If you are the parent of a child or children, you know this one universal truth: accidents happen. They happen a lot.
When you take your children to school, you know that accidents don’t stop happening, although you expect them to happen less under the constant supervision of teachers and adults. But still, kids can get hurt, whether intentionally or unintentionally. Sometimes, these incidents are enough to cause concern, or result in major injuries for your child.
What do you do, as a parent, if your child ends up getting injured at school? From a legal standpoint, there are quite a few options. To understand how best to handle the situation, you have to evaluate the actual occurrence and consider if the school or other parties are liable.
Accidental vs. Intentional Child Injuries
As a parent, it’s natural for your hackles to rise when you find out your child was hurt at school. It’s instinct to want to know what happened, who did it, and whether anybody received punishment. But to make sure your child receives the best possible help, you need to take a step back, ask the right questions, and attempt to understand which parties were involved.
Sometimes, a kid just trips walking down the hall and knocks out a tooth. Nobody is truly at fault, not even the kid. Sometimes, it’s still an accident, but there are other forces that allowed the accident to occur. If the child tripped because there was a hole in the floor that the school neglected to fix, that would make the school or district liable.
Then there are intentional scenarios, like if a child was tripped or pushed and it resulted in them losing a tooth. That would make the “tripper” the liable party and the parents would then have to discuss liability issues. There is a process here, and you have to make sure you find the properly liable party.
School vs. Outside Parties
When a child gets hurt on school property, the first thing most people assume is that the school is liable. Sometimes this is true. If a weed barrier that is exposed and trips a child, the school or school district may be considered negligent for not fixing it. However, the school is not always the responsible party, especially if there were other external forces that the school was not aware of or able to control.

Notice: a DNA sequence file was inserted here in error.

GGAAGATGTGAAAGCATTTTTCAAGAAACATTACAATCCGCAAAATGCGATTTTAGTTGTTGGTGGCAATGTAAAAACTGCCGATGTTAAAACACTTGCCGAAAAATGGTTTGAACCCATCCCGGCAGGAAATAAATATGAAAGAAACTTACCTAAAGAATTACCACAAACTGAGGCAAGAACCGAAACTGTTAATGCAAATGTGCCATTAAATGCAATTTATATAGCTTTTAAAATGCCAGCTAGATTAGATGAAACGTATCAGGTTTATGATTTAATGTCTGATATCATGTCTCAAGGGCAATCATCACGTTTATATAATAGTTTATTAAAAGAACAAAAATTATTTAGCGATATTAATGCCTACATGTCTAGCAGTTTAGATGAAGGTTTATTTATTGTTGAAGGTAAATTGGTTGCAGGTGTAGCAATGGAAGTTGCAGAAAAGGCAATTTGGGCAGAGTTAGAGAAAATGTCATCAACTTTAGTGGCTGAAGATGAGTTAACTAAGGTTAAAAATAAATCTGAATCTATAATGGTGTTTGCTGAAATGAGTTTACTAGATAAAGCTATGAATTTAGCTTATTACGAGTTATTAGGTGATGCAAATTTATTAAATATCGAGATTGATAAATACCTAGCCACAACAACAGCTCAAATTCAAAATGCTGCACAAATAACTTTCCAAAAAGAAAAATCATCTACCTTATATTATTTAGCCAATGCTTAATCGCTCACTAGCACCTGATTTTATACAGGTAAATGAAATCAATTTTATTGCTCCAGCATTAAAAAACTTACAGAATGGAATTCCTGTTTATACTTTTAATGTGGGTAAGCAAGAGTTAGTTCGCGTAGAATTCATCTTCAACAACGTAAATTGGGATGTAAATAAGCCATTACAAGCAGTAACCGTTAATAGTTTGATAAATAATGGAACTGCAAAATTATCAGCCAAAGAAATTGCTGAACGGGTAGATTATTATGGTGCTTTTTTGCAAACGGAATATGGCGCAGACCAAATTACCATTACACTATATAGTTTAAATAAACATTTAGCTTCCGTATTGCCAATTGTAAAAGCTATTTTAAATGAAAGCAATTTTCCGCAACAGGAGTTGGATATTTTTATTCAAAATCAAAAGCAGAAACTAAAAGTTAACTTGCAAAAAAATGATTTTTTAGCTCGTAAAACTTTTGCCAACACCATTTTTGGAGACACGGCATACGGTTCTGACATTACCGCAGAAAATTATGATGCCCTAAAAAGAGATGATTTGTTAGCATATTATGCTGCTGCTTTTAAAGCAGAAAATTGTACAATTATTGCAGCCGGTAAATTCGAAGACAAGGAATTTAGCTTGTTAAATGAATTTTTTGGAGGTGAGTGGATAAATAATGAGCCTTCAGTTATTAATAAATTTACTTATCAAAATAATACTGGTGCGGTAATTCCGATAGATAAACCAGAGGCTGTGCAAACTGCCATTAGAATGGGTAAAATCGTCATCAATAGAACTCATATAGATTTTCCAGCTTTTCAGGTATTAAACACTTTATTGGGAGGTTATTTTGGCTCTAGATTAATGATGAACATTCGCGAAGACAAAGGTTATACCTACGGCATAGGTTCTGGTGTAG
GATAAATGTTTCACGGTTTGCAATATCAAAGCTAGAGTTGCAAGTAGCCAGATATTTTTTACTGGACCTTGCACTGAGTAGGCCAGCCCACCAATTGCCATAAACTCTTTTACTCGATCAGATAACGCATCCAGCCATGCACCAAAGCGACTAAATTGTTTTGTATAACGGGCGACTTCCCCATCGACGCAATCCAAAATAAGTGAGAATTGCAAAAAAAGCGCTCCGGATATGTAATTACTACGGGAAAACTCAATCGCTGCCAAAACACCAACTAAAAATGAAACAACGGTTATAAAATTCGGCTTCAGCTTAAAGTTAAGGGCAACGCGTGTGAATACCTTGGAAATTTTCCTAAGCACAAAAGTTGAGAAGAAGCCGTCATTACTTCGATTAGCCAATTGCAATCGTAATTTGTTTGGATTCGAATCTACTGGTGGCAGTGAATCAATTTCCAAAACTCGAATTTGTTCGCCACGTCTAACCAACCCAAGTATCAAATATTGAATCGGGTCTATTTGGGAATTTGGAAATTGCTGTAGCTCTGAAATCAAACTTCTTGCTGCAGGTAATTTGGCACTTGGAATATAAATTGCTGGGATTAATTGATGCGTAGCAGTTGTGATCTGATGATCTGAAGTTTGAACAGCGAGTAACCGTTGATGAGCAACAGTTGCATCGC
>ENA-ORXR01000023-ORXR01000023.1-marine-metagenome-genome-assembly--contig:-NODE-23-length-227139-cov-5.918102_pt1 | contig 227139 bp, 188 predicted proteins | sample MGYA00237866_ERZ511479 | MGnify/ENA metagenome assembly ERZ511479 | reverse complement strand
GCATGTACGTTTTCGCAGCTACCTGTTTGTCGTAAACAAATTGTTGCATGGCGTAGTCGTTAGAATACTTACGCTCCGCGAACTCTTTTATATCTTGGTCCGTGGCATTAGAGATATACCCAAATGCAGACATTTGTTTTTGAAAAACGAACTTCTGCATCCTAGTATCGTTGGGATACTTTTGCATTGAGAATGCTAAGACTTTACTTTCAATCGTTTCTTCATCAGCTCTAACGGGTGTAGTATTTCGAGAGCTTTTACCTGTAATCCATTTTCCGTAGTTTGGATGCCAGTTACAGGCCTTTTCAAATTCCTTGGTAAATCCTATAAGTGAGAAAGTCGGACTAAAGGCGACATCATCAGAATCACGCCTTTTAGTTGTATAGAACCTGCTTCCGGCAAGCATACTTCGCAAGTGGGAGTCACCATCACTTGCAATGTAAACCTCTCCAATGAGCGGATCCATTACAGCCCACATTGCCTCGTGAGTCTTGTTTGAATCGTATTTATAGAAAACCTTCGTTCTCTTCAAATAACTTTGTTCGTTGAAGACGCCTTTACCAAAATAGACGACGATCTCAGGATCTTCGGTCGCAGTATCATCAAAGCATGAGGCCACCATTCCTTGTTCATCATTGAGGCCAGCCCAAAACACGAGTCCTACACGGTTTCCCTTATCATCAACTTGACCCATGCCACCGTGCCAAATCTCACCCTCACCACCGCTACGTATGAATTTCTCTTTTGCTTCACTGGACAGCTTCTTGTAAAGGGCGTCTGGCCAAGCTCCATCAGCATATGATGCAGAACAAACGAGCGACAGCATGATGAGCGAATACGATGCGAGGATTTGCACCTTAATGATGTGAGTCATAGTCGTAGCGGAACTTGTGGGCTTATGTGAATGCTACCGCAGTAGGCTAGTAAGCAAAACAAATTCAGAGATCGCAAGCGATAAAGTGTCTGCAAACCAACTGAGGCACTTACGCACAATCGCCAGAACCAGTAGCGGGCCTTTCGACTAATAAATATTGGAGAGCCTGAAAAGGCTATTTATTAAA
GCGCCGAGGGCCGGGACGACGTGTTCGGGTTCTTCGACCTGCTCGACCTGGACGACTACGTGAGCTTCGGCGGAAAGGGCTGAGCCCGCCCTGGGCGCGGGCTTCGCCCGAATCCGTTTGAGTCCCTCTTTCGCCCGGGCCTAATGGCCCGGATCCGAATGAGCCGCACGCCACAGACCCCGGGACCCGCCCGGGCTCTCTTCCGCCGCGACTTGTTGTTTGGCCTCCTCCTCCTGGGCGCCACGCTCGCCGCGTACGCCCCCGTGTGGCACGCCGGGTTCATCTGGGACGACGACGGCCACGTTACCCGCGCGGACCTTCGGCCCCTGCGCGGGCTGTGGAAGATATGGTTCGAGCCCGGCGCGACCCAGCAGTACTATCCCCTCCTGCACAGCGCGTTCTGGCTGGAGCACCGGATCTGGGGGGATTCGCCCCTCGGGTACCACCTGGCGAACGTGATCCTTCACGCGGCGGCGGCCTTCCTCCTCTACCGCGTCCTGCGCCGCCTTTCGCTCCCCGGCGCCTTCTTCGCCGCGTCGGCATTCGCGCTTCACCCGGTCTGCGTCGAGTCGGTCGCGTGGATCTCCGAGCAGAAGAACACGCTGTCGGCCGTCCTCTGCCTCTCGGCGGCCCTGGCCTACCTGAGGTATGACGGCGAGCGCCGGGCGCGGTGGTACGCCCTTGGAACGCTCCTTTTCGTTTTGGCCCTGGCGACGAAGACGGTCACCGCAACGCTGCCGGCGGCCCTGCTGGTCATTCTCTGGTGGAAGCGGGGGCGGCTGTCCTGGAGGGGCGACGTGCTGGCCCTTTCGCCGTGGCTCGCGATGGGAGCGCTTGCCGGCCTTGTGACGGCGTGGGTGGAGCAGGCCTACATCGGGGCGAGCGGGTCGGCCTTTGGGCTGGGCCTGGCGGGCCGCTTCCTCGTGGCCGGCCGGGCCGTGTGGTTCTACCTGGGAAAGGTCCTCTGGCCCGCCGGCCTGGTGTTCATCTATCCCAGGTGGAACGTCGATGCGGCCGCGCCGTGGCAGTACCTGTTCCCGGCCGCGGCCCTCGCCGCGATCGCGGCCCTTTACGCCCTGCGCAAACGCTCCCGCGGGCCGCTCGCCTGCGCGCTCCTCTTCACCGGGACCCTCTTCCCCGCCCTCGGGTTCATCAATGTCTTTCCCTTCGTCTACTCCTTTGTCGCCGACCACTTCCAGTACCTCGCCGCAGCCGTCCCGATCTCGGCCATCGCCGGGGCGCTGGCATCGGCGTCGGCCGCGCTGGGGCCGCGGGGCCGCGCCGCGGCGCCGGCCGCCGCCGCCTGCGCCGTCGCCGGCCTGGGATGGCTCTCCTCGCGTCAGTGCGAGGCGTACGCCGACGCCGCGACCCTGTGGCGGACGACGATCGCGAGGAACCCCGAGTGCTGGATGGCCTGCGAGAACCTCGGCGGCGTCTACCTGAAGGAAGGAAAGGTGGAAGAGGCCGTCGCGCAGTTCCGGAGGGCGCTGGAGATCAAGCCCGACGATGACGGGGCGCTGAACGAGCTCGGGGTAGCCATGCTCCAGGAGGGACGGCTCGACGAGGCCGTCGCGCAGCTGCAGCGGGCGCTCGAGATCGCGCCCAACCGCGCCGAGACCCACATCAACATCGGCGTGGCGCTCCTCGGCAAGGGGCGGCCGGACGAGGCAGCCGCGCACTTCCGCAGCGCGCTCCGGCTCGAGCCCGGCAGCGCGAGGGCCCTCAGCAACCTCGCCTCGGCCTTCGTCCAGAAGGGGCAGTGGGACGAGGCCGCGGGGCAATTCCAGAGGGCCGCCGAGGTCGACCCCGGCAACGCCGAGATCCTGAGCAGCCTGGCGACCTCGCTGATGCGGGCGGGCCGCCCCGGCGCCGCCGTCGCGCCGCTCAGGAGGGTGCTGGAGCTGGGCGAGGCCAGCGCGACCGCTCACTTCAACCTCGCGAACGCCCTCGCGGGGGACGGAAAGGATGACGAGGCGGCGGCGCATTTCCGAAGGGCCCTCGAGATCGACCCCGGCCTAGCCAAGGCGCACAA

For example, if a student injures him or herself on school playground equipment, the first concern is that a responsible adult or teacher was not adequately supervising. However, it could be that the jungle gym or playground equipment is dangerous by design, or faulty. For example, if there is a gap between two steps that causes your kid to slip through and get hurt, the builders or manufacturers may be liable.
Liable Individuals vs. School District Negligence
Another important distinction between liable parties is whether or not it was a single individual that is responsible or a district-wide standard that affects multiple children.
For example, if a child is injured in a classroom because the teacher was too busy checking his or her email to notice the child’s actions, that would make the teacher liable for injury more so than the whole school district. If the district does not have an anti-bullying policy in place, and children are frequently getting injured in disputes with bullies, that would make the district liable.
This is why it’s imperative to understand the nature of the incident, so you can evaluate the responsible parties accurately.
Understand Your Rights
As parents, we are often defensive of our children to a fault. If your child comes home injured, or you have to pick them up due to an injury, it’s incredibly important that you ask every question you can think of to understand exactly what happened.
What was my child doing? Where was his/her teacher? Who was involved? Was anyone else injured? How was the injury treated?
If you believe that you are not getting accurate answers, or feel that there was negligence or a lack of supervision involved, you should reach out to a valid case – as well as who you should target as the responsible party.
About the Author:
John K. Lawlor, a South Florida personal injury attorney who focuses his practice on complex personal injury, wrongful death, and professional malpractice, founded the law firm of Lawlor, White & Murphey in 1998. Since 1995, Mr. Lawlor’s trial advocacy and litigation skills, as well as his wide-ranging legal expertise, have provided plaintiffs and their families with a distinct advantage when seeking financial compensation and justice for injuries caused by the negligence of others. Mr. Lawlor is an EAGLE member of the Florida Bar Association and an active member of the American Association for Justice, the Broward County Justice Association, the American Civil Liberties Union (ACLU), and several professional associations.